EQUATIONS CONTAINING VARIABLES UNDER ONE OR MORE RADICALS

Note:


Example 1:

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First make a note of the fact that you cannot take the square root of a negative number. Therefore, tex2html_wrap_inline102 .




Add 3x to both sides of the equation so that the radical term is isolated.

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Square both sides of the equation:

tex2html_wrap_inline106

tex2html_wrap_inline108





Subtract x and 1 from both sides of the equation.

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Factor the right side of the equation.

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Solve for x.

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Check the solution by substituting 0 in the original equation for x. If the left side of the equation equals the right side of the equation after the substitution, you have found the correct answer.

Left side: tex2html_wrap_inline116 .

Right side: 1

Since the left side of the original equation equals the right side of the original equation when 0 was substituted for x, this means that x=0 is a valid solution.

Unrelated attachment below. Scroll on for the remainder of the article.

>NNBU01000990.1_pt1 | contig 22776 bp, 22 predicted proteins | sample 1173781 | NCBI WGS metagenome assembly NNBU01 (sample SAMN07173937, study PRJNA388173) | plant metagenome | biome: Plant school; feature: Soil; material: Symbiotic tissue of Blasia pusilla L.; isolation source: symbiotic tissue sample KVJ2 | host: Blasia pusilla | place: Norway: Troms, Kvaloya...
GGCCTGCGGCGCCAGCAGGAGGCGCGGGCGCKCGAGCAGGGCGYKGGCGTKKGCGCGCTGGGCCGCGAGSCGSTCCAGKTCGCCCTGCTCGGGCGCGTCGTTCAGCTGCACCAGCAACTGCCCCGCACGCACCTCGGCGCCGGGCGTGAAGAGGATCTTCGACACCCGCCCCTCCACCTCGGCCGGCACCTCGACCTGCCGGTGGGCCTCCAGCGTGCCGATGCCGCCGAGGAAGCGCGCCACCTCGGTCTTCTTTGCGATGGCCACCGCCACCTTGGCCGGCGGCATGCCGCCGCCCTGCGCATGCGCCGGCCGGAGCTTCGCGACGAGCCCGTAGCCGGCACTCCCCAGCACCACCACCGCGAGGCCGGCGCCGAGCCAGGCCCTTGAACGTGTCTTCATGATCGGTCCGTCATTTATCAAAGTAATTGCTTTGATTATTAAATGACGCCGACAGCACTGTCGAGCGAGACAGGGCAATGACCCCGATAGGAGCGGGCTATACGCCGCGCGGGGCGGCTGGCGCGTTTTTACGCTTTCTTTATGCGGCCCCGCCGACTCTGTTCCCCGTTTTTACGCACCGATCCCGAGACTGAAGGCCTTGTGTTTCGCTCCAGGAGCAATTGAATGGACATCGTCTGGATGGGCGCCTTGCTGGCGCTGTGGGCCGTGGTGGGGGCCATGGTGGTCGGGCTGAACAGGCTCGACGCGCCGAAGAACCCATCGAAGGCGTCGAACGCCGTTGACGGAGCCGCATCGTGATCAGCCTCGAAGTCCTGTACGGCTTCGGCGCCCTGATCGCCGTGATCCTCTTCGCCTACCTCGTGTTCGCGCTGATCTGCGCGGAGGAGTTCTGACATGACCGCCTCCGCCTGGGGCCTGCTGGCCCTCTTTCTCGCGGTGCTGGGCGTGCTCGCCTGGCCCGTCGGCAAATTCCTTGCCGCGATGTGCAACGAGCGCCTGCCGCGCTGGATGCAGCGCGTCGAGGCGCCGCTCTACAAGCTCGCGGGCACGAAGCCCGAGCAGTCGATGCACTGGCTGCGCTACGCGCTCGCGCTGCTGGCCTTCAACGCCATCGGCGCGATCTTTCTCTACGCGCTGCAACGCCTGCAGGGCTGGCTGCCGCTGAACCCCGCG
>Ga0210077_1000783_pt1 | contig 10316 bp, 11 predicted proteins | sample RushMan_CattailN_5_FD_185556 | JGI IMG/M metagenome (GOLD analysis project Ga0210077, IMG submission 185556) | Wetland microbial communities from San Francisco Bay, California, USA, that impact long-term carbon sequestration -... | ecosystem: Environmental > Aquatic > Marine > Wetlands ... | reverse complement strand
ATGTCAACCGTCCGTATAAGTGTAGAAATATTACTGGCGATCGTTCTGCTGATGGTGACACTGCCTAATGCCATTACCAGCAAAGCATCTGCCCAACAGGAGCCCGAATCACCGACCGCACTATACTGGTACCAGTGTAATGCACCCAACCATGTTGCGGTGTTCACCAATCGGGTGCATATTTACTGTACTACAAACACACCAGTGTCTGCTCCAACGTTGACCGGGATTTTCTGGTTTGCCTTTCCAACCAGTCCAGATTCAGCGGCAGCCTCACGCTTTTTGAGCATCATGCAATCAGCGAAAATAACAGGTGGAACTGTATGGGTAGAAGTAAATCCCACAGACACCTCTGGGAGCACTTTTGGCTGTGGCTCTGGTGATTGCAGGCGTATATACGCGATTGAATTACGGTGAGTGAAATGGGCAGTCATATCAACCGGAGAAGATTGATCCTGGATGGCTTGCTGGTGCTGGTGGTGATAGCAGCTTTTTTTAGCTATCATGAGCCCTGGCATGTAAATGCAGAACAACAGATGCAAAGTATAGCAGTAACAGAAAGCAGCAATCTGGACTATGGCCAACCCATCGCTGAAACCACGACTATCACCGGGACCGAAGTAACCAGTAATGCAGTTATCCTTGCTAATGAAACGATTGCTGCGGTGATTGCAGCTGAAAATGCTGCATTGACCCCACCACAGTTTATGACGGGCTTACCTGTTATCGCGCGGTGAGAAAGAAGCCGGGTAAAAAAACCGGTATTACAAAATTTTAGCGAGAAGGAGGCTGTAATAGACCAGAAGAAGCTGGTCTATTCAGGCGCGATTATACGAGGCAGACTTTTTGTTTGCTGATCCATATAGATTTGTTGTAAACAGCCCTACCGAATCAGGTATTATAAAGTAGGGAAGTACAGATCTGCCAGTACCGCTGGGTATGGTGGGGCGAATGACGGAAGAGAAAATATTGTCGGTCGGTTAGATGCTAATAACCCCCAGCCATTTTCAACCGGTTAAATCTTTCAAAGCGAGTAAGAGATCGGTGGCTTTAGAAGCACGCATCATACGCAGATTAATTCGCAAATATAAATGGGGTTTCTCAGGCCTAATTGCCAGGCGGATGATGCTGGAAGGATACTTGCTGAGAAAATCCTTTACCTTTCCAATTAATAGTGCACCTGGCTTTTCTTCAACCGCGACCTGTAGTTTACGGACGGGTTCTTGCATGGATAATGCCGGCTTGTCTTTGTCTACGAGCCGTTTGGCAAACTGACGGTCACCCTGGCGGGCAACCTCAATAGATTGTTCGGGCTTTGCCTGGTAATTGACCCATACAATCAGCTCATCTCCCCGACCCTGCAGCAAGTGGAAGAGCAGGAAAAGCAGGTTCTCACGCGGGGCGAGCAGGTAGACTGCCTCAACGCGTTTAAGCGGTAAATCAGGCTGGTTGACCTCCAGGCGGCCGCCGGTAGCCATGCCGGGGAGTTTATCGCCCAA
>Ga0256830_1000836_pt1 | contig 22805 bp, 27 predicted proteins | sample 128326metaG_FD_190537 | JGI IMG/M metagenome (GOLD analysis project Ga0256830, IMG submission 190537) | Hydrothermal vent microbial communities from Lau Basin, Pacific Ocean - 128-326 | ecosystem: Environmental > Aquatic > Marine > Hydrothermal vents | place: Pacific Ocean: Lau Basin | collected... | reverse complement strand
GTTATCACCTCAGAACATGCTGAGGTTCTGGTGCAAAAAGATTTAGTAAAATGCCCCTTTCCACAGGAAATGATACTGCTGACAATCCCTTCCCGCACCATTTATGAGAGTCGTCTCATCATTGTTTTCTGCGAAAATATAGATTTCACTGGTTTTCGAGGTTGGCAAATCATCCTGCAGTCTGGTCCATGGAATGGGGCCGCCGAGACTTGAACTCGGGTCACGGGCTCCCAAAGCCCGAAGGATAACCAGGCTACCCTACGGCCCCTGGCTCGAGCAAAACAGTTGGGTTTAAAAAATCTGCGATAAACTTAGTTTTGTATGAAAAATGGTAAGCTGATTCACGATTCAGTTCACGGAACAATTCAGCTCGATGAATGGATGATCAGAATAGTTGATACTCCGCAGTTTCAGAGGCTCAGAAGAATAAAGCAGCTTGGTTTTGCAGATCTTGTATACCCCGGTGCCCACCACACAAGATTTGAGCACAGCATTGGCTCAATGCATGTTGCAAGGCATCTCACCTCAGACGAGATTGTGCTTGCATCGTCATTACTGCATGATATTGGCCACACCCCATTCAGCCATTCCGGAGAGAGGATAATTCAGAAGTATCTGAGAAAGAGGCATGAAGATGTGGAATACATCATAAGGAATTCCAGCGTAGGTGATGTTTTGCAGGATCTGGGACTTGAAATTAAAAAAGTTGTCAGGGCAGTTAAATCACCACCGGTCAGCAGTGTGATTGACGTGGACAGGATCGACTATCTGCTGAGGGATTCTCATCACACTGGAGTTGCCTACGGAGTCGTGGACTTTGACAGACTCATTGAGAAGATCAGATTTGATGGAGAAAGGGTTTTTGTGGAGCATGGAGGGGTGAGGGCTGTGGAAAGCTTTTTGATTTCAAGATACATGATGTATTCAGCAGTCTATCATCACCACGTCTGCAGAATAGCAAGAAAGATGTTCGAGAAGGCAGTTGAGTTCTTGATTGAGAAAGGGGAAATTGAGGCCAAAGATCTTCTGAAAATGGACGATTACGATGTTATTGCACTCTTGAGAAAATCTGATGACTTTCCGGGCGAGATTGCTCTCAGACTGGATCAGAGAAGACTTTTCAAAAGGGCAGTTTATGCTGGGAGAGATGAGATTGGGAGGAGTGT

Check the solution by substituting tex2html_wrap_inline122 in the original equation for x. If the left side of the equation equals the right side of the equation after the substitution, you have found the correct answer.

Left side:

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Right side: 1

Since the left side of the original equation did not equal the right side of the original equation when tex2html_wrap_inline122 was substituted for x, this means that tex2html_wrap_inline130 is not a valid solution.

The only solution is x=0.



You can also check the answer by graphing the equation:

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The graph represents the right side of the original equation minus the left side of the original equation. The x-intercept(s) of this graph is (are) the solution(s). You can see that the graph has an x-intercept of 0.


If you would like to work another example, click on Example.

If you would like to test yourself by working some problems similar to this example, click on Problem.

If you would like to go back to the equation table of contents, click on Contents.

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Author: Nancy Marcus

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